Rival genome teams squabble as they publish the ultimate 'Book of Life'

The ultimate "Book of Life" will be published today by scientists who have decoded a major part of the human genome, the complete genetic instructions for a human being. The occasion, however, promises to be marred by hostilities between two teams of researchers who each claim priority.

The ultimate "Book of Life" will be published today by scientists who have decoded a major part of the human genome, the complete genetic instructions for a human being. The occasion, however, promises to be marred by hostilities between two teams of researchers who each claim priority.

For the first time, scientists will be able to scan the overall map of the human genome. This promises to revolutionise medicine in the 21st century and tell us more about the evolutionary history, and possible future destiny, of humankind.

The two versions of the map, to be published in competing scientific journals as a result of the dispute between the private and public research efforts, confirm predictions that there are fewer genes than expected.

Instead of there being about 100,000 human genes, the scientists have now established that there are only some 30,000, a few thousand more than far simpler life-forms such as worms and flies. It shows that there is more to human complexity that the mere sum of our genes.

The journal Science will publish the map compiled by Celera Genomics, the US biotechnology company funded by private investors and led by Craig Venter, a former Vietnam veteran-turned-scientist-turned entrepreneur.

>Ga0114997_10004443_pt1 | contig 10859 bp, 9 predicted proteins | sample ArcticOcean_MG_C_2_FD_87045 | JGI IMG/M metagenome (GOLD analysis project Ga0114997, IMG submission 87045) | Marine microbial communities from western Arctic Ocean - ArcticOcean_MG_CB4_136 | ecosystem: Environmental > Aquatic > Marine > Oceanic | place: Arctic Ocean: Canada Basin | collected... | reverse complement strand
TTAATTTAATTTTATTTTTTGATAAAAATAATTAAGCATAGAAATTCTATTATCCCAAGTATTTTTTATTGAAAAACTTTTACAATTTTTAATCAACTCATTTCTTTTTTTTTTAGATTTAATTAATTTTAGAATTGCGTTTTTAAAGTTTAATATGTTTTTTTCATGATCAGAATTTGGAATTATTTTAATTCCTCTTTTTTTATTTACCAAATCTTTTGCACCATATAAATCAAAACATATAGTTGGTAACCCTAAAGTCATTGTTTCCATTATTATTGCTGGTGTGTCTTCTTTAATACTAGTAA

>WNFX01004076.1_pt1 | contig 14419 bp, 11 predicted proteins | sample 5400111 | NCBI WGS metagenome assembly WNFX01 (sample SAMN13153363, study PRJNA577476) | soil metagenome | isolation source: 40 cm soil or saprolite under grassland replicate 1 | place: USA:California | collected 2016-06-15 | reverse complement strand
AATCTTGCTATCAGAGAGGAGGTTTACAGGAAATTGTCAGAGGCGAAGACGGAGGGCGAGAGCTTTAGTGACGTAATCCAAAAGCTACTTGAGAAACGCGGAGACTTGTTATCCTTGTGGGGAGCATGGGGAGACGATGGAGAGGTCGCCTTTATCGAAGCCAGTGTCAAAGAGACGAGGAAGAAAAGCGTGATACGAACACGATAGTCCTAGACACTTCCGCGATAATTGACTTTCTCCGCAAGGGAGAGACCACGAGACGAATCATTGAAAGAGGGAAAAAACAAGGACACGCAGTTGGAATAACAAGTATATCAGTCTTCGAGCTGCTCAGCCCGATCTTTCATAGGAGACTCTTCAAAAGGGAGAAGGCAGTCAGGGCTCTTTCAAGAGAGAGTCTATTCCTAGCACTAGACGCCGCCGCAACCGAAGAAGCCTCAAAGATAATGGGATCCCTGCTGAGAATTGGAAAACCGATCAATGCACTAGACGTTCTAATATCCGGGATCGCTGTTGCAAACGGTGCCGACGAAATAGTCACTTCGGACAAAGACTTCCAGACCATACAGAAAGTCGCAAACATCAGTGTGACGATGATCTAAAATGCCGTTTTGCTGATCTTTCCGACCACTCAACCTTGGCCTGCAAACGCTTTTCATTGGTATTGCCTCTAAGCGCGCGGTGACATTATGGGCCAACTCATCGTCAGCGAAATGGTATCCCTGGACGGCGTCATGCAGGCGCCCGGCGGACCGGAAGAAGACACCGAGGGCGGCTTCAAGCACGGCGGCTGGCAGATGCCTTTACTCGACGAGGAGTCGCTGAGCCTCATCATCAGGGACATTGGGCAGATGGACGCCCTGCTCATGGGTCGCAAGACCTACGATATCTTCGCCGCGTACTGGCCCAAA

Nature will publish the map of the Human Genome Project, a collaboration between 16 research institutions from half a dozen countries, including Britain's Sanger Centre in Cambridge, funded by the world's biggest medical research charity, the Wellcome Trust.

The leaders of the publicly funded effort decided not to publish alongside Celera when they realised the company had imposed restrictions on how its data could be used.

Michael Dexter, the director of the Wellcome Trust, said charging fees to access the information is like charging for basic information about the chemical elements in the Periodic Table. "There are certain forms of information that should be available to everyone."

Dr Venter said that, as he has not had any taxpayer's money for his research, he has the right to protect his work. He dismissed as sour grapes claims that he could not have drawn up his own map without the help of the public map.

The new maps reveal several intriguing facts, including 223 human genes that are more similar to those found in bacteria than in other animals, suggesting that some of our genes have been directly transferred in recent evolutionary history.

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